Catholic Churches Are Caught in the Crossfire of Nicaragua’s Political Crisis

Catholic Churches Are Caught in the Crossfire of Nicaragua’s Political Crisis
Father Edwin Roman attempts to convince the police to allow relatives of imprisoned and dead anti-government demonstrators to enter the San Miguel Arcangel Church in Masaya, Nicaragua, Nov. 14, 2019 (AP photo by Alfredo Zuniga).

A string of recent attacks on churches in Nicaragua, where anti-government protesters have held hunger strikes to demand the release of political prisoners, shows how President Daniel Ortega continues to violently suppress dissent, more than a year after putting down a popular uprising. Catholic churches and cathedrals have become new sites of protest for Nicaraguans still pushing for their political rights despite a government crackdown that has included outlawing public demonstrations.

On Nov. 18, an armed mob of pro-government supporters stormed the main cathedral in Managua, the capital, where seven mothers of political prisoners were waging a hunger strike to protest their detention. There are as many as 150 political prisoners in custody in Nicaragua, according to opposition activists, though Ortega’s government denies holding any. Earlier this year, the government said it released all the prisoners who had been detained during last year’s protests. After forcing its way into the cathedral, the mob scuffled with a priest and nun and committed “acts of desecration,” according to the archdiocese of Managua. The next day, the hunger strikers evacuated the cathedral “for reasons of security,” as one of them, Dulce Briceno, said in a video posted online.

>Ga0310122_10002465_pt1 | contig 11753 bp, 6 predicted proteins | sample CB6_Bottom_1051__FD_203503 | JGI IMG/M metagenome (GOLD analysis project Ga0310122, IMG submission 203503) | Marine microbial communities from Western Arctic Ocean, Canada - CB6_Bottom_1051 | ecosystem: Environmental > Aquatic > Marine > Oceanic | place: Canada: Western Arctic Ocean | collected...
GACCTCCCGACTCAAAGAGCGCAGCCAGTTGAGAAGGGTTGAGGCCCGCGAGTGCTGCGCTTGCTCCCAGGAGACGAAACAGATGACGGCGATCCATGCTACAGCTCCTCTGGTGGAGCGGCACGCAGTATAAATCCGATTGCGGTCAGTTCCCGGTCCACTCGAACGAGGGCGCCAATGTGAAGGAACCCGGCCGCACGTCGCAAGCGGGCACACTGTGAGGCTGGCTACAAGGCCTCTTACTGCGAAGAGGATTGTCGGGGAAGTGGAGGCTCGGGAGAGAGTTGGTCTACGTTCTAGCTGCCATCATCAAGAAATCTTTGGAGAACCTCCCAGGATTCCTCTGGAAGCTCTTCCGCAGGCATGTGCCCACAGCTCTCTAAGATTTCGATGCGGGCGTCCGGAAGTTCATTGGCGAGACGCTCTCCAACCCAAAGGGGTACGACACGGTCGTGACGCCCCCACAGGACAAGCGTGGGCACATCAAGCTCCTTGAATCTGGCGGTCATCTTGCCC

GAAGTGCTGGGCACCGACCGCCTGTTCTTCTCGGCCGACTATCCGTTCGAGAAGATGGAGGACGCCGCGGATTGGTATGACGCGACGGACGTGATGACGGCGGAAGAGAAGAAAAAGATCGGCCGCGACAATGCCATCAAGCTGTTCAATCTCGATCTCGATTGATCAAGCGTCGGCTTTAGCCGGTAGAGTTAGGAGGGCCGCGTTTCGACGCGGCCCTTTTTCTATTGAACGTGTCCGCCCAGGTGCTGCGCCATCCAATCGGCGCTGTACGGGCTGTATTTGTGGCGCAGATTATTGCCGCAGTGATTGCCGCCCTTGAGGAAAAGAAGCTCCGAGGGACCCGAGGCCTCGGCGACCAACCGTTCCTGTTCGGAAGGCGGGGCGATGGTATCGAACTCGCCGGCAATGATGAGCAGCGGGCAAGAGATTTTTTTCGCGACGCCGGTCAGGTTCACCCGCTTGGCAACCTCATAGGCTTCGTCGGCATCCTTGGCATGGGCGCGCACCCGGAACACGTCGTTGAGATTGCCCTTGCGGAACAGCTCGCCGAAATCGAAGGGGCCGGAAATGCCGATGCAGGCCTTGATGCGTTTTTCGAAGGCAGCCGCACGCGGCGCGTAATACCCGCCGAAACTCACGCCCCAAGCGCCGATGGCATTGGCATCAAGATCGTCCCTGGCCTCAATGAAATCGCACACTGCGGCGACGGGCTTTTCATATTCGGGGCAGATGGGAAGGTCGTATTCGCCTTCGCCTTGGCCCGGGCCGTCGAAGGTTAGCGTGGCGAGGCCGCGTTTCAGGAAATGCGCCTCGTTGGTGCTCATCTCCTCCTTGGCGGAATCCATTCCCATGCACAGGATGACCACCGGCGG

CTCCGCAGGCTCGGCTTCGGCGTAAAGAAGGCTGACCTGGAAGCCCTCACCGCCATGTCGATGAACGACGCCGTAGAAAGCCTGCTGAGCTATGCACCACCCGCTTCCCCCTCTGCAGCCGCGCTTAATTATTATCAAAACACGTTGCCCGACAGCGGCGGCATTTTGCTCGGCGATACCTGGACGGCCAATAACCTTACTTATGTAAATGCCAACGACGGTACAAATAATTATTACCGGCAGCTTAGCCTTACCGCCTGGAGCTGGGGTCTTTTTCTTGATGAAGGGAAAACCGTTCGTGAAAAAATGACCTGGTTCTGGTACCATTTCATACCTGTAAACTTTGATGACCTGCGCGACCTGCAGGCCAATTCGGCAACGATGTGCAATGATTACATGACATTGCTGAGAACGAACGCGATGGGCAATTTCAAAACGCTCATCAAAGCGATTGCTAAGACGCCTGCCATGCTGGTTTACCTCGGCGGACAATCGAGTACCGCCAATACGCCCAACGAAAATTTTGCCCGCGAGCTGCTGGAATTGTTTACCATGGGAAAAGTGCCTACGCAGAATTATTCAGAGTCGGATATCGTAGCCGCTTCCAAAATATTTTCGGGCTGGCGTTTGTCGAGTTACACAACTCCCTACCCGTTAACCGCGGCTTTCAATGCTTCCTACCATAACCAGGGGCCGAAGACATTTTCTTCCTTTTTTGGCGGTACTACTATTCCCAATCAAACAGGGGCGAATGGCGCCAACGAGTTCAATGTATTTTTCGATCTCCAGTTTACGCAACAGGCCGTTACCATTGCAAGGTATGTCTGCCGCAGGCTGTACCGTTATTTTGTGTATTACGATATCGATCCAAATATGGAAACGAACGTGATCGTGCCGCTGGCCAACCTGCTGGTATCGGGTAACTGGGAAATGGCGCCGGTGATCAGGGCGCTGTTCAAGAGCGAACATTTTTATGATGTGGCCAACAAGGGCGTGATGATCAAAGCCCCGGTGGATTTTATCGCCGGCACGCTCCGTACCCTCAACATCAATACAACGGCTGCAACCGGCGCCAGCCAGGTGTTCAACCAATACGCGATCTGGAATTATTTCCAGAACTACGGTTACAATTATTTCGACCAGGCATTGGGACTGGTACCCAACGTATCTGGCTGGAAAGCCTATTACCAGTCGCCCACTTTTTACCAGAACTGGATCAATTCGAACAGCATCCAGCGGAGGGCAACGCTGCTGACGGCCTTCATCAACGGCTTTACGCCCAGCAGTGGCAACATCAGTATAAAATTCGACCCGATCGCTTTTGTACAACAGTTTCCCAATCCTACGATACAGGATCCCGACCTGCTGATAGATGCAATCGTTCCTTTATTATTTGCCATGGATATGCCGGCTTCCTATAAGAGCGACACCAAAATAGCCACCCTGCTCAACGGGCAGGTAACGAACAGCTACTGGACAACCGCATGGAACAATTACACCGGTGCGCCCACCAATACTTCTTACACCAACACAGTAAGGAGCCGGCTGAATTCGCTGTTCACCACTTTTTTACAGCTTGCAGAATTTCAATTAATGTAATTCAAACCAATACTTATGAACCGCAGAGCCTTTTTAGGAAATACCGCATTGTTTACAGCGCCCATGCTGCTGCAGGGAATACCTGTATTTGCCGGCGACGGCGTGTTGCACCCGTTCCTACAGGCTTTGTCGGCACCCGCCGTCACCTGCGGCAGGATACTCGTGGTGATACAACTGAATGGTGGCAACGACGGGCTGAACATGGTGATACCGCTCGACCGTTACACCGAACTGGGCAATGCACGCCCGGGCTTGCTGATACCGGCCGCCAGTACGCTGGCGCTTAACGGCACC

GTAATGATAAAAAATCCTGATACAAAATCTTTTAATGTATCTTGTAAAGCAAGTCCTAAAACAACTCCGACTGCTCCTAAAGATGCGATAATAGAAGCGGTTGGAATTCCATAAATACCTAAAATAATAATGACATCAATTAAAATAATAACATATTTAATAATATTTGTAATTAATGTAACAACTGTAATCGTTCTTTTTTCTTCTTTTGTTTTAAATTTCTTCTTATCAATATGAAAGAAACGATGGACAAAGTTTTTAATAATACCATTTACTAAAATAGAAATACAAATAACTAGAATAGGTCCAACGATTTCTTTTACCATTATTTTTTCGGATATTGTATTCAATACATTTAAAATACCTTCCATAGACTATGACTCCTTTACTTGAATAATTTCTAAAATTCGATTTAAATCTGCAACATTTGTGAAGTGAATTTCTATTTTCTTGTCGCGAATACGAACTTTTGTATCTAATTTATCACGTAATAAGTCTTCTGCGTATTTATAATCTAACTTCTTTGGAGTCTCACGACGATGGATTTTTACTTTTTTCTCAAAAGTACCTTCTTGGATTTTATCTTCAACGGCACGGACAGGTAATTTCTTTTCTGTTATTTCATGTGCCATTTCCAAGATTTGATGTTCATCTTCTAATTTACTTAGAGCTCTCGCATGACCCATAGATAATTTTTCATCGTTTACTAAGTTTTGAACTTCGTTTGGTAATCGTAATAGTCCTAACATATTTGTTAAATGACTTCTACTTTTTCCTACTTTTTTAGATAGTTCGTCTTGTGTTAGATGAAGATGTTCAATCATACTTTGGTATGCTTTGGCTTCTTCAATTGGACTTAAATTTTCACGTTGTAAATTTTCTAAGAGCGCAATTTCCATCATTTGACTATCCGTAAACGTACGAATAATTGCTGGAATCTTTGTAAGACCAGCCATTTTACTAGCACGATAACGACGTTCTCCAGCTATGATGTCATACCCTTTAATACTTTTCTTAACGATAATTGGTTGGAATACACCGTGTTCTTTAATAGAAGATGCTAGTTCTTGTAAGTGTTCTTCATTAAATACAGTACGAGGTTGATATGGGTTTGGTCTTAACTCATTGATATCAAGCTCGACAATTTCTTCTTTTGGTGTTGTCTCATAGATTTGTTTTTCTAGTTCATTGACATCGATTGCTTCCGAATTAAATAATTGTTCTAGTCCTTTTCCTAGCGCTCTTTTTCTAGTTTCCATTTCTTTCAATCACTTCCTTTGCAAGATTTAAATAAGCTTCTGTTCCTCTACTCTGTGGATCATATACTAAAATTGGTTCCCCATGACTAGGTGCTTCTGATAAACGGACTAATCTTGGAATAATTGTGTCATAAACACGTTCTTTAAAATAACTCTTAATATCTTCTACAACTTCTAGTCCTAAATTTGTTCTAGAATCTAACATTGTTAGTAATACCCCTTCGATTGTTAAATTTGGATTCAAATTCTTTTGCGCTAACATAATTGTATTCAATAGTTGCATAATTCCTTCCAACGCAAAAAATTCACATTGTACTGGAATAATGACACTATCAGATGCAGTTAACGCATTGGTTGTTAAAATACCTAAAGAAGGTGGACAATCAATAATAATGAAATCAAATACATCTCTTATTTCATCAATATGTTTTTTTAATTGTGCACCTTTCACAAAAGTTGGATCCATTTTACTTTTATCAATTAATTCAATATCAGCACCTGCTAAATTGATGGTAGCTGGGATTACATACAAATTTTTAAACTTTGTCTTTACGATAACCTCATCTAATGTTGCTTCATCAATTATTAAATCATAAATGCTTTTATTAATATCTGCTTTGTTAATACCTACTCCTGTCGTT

Days later in Masaya, Nicaragua’s third-largest city, another pro-government mob ambushed the San Juan Bautista church, assaulting churchgoers and altar boys, as parishioners were preparing to make a pilgrimage in support of hunger strikers in Masaya’s cathedral. Opposition activists had been arrested in Masaya the previous week for trying to assist a different group of hunger strikers at the city’s San Miguel church, which had been surrounded by police and had its electricity and water cut off. The activists were accused of transporting weapons, a charge that carries a minimum punishment of five years imprisonment, though they claim they were simply trying to take water to the hunger strikers.

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